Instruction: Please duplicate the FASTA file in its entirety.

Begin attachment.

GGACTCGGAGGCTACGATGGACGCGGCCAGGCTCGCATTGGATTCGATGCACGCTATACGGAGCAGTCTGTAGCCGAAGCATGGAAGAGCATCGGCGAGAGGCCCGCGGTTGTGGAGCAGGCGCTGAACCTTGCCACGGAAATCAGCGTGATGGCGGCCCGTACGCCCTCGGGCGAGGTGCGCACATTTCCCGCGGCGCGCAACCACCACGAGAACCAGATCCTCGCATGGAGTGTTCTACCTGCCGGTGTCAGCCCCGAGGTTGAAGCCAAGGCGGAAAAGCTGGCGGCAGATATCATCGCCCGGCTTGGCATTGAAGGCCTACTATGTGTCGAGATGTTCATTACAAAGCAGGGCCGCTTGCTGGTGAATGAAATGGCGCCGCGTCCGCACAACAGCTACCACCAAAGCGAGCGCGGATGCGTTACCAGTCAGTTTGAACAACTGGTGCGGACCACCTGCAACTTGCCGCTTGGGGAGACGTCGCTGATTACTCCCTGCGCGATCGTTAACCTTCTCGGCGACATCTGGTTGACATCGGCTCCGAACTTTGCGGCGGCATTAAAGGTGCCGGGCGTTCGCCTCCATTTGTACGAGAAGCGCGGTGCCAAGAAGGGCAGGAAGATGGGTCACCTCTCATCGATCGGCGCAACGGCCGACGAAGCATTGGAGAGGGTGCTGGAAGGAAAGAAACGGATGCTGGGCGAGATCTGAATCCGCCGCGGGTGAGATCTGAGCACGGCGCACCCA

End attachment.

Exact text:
GGACTCGGAGGCTACGATGGACGCGGCCAGGCTCGCATTGGATTCGATGCACGCTATACGGAGCAGTCTGTAGCCGAAGCATGGAAGAGCATCGGCGAGAGGCCCGCGGTTGTGGAGCAGGCGCTGAACCTTGCCACGGAAATCAGCGTGATGGCGGCCCGTACGCCCTCGGGCGAGGTGCGCACATTTCCCGCGGCGCGCAACCACCACGAGAACCAGATCCTCGCATGGAGTGTTCTACCTGCCGGTGTCAGCCCCGAGGTTGAAGCCAAGGCGGAAAAGCTGGCGGCAGATATCATCGCCCGGCTTGGCATTGAAGGCCTACTATGTGTCGAGATGTTCATTACAAAGCAGGGCCGCTTGCTGGTGAATGAAATGGCGCCGCGTCCGCACAACAGCTACCACCAAAGCGAGCGCGGATGCGTTACCAGTCAGTTTGAACAACTGGTGCGGACCACCTGCAACTTGCCGCTTGGGGAGACGTCGCTGATTACTCCCTGCGCGATCGTTAACCTTCTCGGCGACATCTGGTTGACATCGGCTCCGAACTTTGCGGCGGCATTAAAGGTGCCGGGCGTTCGCCTCCATTTGTACGAGAAGCGCGGTGCCAAGAAGGGCAGGAAGATGGGTCACCTCTCATCGATCGGCGCAACGGCCGACGAAGCATTGGAGAGGGTGCTGGAAGGAAAGAAACGGATGCTGGGCGAGATCTGAATCCGCCGCGGGTGAGATCTGAGCACGGCGCACCCA